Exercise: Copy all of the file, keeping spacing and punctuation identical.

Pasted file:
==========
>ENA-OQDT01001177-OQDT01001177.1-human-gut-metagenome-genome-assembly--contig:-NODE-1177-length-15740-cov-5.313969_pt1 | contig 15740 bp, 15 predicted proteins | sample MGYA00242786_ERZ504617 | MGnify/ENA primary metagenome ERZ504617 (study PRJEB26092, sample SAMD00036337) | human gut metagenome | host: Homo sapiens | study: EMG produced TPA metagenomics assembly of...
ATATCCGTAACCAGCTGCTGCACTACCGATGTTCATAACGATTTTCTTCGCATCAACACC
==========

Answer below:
>ENA-OQDT01001177-OQDT01001177.1-human-gut-metagenome-genome-assembly--contig:-NODE-1177-length-15740-cov-5.313969_pt1 | contig 15740 bp, 15 predicted proteins | sample MGYA00242786_ERZ504617 | MGnify/ENA primary metagenome ERZ504617 (study PRJEB26092, sample SAMD00036337) | human gut metagenome | host: Homo sapiens | study: EMG produced TPA metagenomics assembly of...
ATATCCGTAACCAGCTGCTGCACTACCGATGTTCATAACGATTTTCTTCGCATCAACACC